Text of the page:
BostInnovation: Figure Out Who You Are, Ignore All The Rest

    By Melissa Ablett (Marketing & Events Coordinator, BostInnovation)


    Today at Microsoft’s second annual Women’s Leadership Forum there was no cheer-leading about “girl power,” rather just powerful women who are making a difference.

    Organized by Microsoft, MITX, the Commonwealth Corporation, and others, the NERD Center was filled with women (and a few very lucky, seemingly lost men) eager to attend the long line-up of speakers, panels, one-on-ones, and networking.

    Sara Spalding, Microsoft’s Cambridge Site

  10. images
    by Angie Chang

    Can Product “Disruption” Become a New Paradigm?

    By Sarah Tavel (Senior Associate, Bessemer Venture Partners)

    Facebook is an incredible company, and it’s incredible for many, many reasons. But one of the things that most impresses and amazes me is Facebook’s relentless reinvention. The company has disrupted its product, and therefore its users, on multiple occasions. I’m sure everyone remembers the backlash Facebook weathered when it launched its newsfeed. And of course, we’re still less than a month into Facebook’s newest disruption, this time to its profile page.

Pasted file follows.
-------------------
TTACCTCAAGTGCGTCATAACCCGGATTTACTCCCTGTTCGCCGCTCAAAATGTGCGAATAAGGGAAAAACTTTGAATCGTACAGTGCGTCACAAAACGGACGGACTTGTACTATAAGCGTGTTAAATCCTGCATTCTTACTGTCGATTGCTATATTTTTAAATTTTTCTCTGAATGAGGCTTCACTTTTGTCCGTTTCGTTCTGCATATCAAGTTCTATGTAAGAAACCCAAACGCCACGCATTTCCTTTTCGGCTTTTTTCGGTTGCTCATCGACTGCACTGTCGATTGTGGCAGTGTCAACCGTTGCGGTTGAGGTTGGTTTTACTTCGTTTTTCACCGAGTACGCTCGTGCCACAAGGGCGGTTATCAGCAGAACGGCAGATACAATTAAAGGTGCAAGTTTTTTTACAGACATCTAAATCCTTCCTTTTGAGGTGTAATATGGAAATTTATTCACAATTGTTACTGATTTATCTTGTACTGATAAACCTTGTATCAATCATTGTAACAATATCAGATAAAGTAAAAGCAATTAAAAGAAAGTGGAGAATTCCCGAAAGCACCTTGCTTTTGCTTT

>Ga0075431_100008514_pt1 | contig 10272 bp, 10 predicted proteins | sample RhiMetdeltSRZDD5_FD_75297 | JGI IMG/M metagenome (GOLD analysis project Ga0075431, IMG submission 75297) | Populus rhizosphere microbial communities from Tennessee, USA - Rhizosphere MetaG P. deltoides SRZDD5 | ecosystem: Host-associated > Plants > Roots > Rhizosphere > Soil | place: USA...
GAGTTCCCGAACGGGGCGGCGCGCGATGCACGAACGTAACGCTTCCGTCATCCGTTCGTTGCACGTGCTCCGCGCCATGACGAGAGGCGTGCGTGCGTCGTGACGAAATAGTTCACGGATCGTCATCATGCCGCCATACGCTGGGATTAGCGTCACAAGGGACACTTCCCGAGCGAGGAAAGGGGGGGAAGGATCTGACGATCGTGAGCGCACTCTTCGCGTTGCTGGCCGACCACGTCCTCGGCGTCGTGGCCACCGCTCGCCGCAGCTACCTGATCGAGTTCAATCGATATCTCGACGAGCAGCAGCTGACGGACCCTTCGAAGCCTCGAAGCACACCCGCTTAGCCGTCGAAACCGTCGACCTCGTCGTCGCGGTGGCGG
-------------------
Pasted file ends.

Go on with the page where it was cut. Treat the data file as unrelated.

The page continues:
Facebook is in rare company. Microsoft, to its credit, disrupted its Office product suite by introducing the ribbon (which was probably a great change for my mom, but drives me

  11. handshake isolated on business background
    by Angie Chang

    Tech is Really a Man’s Man’s Man’s World

    By Linda Forrest (Associate, Francis Moran & Associates)


    Reading a recent post about the role formal education plays in entrepreneurship, I was reminded of an article I read a few months ago about the “real reason women quit engineering.”

    In Stemming The Tide: Why Women Leave Engineering, two University of Wisconsin-Milwaukee professors report on their survey of over 3,700 women with engineering degrees. They found that just one in four women who had left the field reported doing so to spend more time with family.